To give you an idea of how the value of bitcoin has grown over time, the first retail purchase using bitcoin was on May 22, 2010 when a guy in Florida paid 10,000 bitcoins for two pizzas worth $25. At the time, bitcoin had an exchange rate of a few cents. Today one bitcoin is worth $11,390. Those pizza’s in today’s value $113,900.00.
So you suspect your spouse has been purchasing cryptocurrency and you want to know how to find it so that it can be properly valued and accounted for in a divorce proceedings. There are services and forensic experts available that trace Bitcoin transactions, but they are not yet widely available because this type of work is so specialized. You also want to keep in mind that you are not just looking for Bitcoin. Although Bitcoin is the most well-known of the cryptocurrencies, there is also Etherium, Litecoin, Ripple and Monero and over a thousand other cryptocurrencies available for purchase and there are more coming available to the open market almost every day.
It is important to formally request documentation concerning cryptocurrency as you would any other financial account. Initially you would look at all of the financial statements for signs of cryptocurrency transactions. Look for large, unexplained cash withdrawals and entries showing “localbitcoins.com” or other peer-to-peer sites on a bank statement and outgoing wire transfers could be a clue.
Include in your standard discovery a request for all information regarding bitcoin and cryptocurrency in general and when you start getting more specific you may want to define the terms such as “Virtual Currency” with a definition perhaps as “any medium of exchange that operates like a currency to some but does not have all of the attributes of legal tender, whether or not that medium of exchange is recognized as legal tender.” A document request may continue like this:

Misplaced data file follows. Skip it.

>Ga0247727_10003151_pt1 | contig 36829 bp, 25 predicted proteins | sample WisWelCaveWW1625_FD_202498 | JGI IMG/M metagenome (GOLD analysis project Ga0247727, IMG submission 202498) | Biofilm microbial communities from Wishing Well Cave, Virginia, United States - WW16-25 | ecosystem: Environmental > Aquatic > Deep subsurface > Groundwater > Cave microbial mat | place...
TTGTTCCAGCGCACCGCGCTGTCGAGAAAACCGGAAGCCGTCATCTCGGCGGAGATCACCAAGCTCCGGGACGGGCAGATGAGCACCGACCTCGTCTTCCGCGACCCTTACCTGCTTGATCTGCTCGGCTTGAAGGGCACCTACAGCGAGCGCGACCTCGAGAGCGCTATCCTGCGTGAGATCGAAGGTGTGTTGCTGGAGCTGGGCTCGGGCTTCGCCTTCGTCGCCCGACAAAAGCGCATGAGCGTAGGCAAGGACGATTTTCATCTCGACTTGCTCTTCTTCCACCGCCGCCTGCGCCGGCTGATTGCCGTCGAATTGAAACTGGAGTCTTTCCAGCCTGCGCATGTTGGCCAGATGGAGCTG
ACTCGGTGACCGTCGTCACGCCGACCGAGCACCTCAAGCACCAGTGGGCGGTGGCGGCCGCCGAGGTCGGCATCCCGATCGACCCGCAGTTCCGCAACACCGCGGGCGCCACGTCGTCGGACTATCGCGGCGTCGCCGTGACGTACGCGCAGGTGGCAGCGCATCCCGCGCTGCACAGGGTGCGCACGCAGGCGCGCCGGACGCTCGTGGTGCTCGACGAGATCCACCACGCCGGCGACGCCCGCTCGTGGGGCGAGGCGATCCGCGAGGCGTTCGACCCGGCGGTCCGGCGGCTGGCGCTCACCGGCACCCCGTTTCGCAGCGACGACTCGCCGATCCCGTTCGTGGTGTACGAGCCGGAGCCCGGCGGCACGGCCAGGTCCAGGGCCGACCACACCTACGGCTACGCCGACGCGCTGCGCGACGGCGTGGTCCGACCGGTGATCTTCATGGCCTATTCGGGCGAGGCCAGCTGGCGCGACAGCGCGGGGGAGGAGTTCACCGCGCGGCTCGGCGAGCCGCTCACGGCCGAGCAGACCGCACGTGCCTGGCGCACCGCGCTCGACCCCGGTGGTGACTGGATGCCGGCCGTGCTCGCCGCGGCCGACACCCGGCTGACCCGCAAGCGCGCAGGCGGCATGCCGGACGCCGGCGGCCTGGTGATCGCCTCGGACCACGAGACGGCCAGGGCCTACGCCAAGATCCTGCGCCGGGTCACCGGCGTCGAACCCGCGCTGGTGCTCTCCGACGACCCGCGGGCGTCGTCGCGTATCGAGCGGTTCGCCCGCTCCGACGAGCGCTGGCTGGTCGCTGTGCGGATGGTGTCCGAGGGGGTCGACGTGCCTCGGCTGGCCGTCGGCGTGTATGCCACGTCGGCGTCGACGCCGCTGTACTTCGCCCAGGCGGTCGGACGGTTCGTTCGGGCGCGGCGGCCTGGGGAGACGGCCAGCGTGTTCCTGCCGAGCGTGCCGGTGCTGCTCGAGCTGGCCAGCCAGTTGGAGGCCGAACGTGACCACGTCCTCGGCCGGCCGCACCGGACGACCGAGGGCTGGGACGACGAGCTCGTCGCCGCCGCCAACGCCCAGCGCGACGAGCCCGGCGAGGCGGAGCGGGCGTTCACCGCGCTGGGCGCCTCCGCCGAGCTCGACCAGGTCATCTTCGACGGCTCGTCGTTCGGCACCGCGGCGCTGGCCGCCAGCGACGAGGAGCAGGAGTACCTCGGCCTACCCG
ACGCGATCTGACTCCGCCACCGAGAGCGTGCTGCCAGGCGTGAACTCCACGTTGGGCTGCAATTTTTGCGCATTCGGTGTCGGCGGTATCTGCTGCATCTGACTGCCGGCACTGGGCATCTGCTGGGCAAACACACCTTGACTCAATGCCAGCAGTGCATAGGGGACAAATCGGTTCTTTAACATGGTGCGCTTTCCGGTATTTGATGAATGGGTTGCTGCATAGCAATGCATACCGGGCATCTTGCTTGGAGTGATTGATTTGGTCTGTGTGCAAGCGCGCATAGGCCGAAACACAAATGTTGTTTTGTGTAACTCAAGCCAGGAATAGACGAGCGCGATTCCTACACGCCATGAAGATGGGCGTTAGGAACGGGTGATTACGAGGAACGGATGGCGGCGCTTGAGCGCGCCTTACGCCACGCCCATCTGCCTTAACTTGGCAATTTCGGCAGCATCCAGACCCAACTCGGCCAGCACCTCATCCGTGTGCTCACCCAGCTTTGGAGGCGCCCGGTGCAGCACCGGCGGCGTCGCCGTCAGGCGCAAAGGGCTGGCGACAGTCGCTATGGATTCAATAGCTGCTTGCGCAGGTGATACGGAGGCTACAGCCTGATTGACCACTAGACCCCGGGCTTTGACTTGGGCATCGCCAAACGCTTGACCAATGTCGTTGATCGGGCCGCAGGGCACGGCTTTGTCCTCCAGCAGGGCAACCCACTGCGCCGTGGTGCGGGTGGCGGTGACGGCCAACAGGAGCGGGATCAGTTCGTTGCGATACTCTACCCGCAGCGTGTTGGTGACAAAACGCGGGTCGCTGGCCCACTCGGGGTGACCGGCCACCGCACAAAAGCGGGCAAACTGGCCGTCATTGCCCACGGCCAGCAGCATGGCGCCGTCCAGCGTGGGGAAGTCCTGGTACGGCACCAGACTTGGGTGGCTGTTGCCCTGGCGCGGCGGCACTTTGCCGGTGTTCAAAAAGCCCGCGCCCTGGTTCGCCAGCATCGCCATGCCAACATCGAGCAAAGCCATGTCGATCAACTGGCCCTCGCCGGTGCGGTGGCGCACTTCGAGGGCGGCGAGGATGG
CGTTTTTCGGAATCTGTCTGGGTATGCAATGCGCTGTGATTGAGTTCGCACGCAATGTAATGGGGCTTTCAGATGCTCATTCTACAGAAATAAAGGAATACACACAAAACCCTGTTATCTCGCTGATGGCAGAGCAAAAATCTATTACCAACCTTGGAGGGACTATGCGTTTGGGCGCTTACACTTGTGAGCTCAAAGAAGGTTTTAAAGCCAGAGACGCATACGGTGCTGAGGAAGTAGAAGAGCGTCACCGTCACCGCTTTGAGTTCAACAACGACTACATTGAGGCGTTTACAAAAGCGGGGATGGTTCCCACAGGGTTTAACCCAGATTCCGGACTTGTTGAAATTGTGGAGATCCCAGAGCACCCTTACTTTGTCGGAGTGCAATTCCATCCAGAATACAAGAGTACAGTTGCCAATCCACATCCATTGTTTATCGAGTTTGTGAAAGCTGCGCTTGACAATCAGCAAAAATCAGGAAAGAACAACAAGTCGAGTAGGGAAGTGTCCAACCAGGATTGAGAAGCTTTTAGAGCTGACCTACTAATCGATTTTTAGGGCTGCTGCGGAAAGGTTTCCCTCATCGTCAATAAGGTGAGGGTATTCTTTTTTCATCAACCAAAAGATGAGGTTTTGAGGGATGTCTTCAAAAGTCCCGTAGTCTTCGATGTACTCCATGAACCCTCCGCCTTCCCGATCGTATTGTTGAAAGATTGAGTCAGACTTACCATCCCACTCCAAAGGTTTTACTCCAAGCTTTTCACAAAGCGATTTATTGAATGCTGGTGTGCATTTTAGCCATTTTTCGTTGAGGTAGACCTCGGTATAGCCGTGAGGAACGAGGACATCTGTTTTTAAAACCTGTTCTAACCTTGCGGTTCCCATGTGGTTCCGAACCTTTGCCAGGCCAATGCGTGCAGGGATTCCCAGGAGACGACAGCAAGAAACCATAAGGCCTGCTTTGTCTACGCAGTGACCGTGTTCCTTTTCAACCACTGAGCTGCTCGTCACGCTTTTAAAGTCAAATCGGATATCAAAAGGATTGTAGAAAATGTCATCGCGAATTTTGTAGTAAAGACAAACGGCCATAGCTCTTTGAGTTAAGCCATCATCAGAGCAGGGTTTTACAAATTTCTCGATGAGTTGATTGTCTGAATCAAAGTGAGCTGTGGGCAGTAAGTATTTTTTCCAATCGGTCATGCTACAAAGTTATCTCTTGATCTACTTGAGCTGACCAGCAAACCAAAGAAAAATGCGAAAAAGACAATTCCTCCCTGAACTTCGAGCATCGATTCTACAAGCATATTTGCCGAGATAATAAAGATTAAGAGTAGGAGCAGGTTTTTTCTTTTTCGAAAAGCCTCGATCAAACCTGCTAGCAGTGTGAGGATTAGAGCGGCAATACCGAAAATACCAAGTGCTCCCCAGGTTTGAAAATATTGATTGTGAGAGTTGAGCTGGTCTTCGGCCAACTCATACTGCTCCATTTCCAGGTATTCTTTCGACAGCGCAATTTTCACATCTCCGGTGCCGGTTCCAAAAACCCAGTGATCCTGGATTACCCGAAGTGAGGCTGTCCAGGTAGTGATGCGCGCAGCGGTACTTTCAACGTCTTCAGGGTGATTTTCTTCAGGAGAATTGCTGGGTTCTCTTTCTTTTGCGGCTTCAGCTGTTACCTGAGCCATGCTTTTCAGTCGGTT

- All documents regarding virtual currency in your possession, custody or control, including all documents relating to Virtual Currently wallets, and all documents evidencing any transfers of Virtual Currency made by You to and/or from any third party.
- All documents showing public addresses you have used to transact in Virtual Currency
- All documents relating to the person or entities you have transacted in Virtual Currency
- All documents related to your purchase of Virtual Currency including the source of funds used to purchase, the person or entity from whom purchased, and the time, date and manner of the purchase
- All documents and communications related to the purchase of equipment or software used to mine Virtual Currency (again you will need to define “mine”)
- All documents and communications related to the amount of Virtual Currency you acquired, owned or held at any time through mining
Keeping in mind there may not being a document trail if the cryptocurrency is being kept in a web-based wallet or moved to a hardware wallet which is a USB memory stick that stores your private bitcoin key and requires you to use that USB to transact without exposing your “key” to the internet where it could be vulnerable to hackers. A private key is a secret, alphanumeric password/number used to spend/send bitcoins to another Bitcoin address. It is a 256-bit long randomly selected number which is generated as soon as you make a wallet.
This is how the Bitcoin private key looks (it always starts with 5):
If you lose your private key, there is a 24-word “deterministic” seed phrase that you can use to unlock your account to still access your virtual wallet.
Bearing lack of documentation in mind, it is important, just as with any asset, to do your due diligence in considering the addition of targeted questions, either in the form of written interrogatories or in an oral deposition, along the lines of the following:
- Do you own any form of cryptocurrency?
- Have you ever owned any form of cryptocurrency?
- Does anyone hold any cryptocurrency for you?
- Do you or have you ever had any form of an e-wallet?
- If you have cryptocurrency account, what exchange(s) do you use?
- What are your wallet addresses and private keys?
- Have your reported capital gains on any virtual currency exchanges?